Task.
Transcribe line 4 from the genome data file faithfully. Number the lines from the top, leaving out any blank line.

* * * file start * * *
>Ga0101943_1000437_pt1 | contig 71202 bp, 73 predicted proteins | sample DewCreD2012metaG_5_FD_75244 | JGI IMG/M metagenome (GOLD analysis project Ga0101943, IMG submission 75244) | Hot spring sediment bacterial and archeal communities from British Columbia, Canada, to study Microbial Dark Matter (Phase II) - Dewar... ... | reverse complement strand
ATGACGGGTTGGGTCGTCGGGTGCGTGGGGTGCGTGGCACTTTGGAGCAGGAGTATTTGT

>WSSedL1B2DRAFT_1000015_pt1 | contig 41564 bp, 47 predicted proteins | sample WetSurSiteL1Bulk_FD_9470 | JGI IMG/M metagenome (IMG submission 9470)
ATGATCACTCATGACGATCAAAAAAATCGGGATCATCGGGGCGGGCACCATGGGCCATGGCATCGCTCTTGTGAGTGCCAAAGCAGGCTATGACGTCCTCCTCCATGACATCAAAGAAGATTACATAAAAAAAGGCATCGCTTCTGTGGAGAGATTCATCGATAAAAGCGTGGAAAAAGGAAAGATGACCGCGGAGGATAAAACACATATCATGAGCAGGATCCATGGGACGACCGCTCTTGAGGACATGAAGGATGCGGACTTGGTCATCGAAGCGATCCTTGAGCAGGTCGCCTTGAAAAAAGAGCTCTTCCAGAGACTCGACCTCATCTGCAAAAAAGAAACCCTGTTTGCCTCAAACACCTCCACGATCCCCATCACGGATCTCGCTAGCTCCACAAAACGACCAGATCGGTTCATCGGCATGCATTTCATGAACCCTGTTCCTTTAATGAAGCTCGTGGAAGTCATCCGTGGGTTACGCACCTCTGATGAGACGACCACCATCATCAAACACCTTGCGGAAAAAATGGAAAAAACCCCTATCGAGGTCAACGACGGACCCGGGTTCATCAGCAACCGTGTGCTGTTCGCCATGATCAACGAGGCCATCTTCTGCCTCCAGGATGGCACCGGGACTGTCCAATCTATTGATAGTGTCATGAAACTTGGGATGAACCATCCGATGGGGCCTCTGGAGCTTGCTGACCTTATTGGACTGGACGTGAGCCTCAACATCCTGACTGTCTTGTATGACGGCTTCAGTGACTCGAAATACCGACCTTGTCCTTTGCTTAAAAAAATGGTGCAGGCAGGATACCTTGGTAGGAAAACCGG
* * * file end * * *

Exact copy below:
ATGATCACTCATGACGATCAAAAAAATCGGGATCATCGGGGCGGGCACCATGGGCCATGGCATCGCTCTTGTGAGTGCCAAAGCAGGCTATGACGTCCTCCTCCATGACATCAAAGAAGATTACATAAAAAAAGGCATCGCTTCTGTGGAGAGATTCATCGATAAAAGCGTGGAAAAAGGAAAGATGACCGCGGAGGATAAAACACATATCATGAGCAGGATCCATGGGACGACCGCTCTTGAGGACATGAAGGATGCGGACTTGGTCATCGAAGCGATCCTTGAGCAGGTCGCCTTGAAAAAAGAGCTCTTCCAGAGACTCGACCTCATCTGCAAAAAAGAAACCCTGTTTGCCTCAAACACCTCCACGATCCCCATCACGGATCTCGCTAGCTCCACAAAACGACCAGATCGGTTCATCGGCATGCATTTCATGAACCCTGTTCCTTTAATGAAGCTCGTGGAAGTCATCCGTGGGTTACGCACCTCTGATGAGACGACCACCATCATCAAACACCTTGCGGAAAAAATGGAAAAAACCCCTATCGAGGTCAACGACGGACCCGGGTTCATCAGCAACCGTGTGCTGTTCGCCATGATCAACGAGGCCATCTTCTGCCTCCAGGATGGCACCGGGACTGTCCAATCTATTGATAGTGTCATGAAACTTGGGATGAACCATCCGATGGGGCCTCTGGAGCTTGCTGACCTTATTGGACTGGACGTGAGCCTCAACATCCTGACTGTCTTGTATGACGGCTTCAGTGACTCGAAATACCGACCTTGTCCTTTGCTTAAAAAAATGGTGCAGGCAGGATACCTTGGTAGGAAAACCGG